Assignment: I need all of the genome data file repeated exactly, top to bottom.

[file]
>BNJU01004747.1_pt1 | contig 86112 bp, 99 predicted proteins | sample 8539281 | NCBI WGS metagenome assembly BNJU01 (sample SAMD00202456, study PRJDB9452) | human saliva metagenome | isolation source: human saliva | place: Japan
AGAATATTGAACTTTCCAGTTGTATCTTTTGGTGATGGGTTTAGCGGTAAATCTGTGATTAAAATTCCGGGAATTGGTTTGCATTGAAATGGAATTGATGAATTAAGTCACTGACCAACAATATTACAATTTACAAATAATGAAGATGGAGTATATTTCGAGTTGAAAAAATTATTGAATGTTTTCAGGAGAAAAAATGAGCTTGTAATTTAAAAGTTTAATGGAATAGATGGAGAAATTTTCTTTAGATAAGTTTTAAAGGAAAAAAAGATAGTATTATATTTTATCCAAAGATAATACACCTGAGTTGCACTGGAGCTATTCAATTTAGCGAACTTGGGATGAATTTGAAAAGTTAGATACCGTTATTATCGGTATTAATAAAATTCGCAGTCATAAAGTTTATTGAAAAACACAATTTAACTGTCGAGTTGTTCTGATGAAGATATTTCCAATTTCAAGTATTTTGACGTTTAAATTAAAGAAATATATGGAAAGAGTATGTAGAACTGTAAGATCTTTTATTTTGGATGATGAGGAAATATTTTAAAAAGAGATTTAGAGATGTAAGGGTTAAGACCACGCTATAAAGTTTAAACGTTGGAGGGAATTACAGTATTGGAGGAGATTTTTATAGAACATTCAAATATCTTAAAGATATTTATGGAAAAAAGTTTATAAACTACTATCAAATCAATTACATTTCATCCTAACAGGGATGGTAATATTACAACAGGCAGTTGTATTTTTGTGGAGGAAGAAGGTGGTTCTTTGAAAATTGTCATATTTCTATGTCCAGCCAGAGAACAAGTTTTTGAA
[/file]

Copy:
>BNJU01004747.1_pt1 | contig 86112 bp, 99 predicted proteins | sample 8539281 | NCBI WGS metagenome assembly BNJU01 (sample SAMD00202456, study PRJDB9452) | human saliva metagenome | isolation source: human saliva | place: Japan
AGAATATTGAACTTTCCAGTTGTATCTTTTGGTGATGGGTTTAGCGGTAAATCTGTGATTAAAATTCCGGGAATTGGTTTGCATTGAAATGGAATTGATGAATTAAGTCACTGACCAACAATATTACAATTTACAAATAATGAAGATGGAGTATATTTCGAGTTGAAAAAATTATTGAATGTTTTCAGGAGAAAAAATGAGCTTGTAATTTAAAAGTTTAATGGAATAGATGGAGAAATTTTCTTTAGATAAGTTTTAAAGGAAAAAAAGATAGTATTATATTTTATCCAAAGATAATACACCTGAGTTGCACTGGAGCTATTCAATTTAGCGAACTTGGGATGAATTTGAAAAGTTAGATACCGTTATTATCGGTATTAATAAAATTCGCAGTCATAAAGTTTATTGAAAAACACAATTTAACTGTCGAGTTGTTCTGATGAAGATATTTCCAATTTCAAGTATTTTGACGTTTAAATTAAAGAAATATATGGAAAGAGTATGTAGAACTGTAAGATCTTTTATTTTGGATGATGAGGAAATATTTTAAAAAGAGATTTAGAGATGTAAGGGTTAAGACCACGCTATAAAGTTTAAACGTTGGAGGGAATTACAGTATTGGAGGAGATTTTTATAGAACATTCAAATATCTTAAAGATATTTATGGAAAAAAGTTTATAAACTACTATCAAATCAATTACATTTCATCCTAACAGGGATGGTAATATTACAACAGGCAGTTGTATTTTTGTGGAGGAAGAAGGTGGTTCTTTGAAAATTGTCATATTTCTATGTCCAGCCAGAGAACAAGTTTTTGAA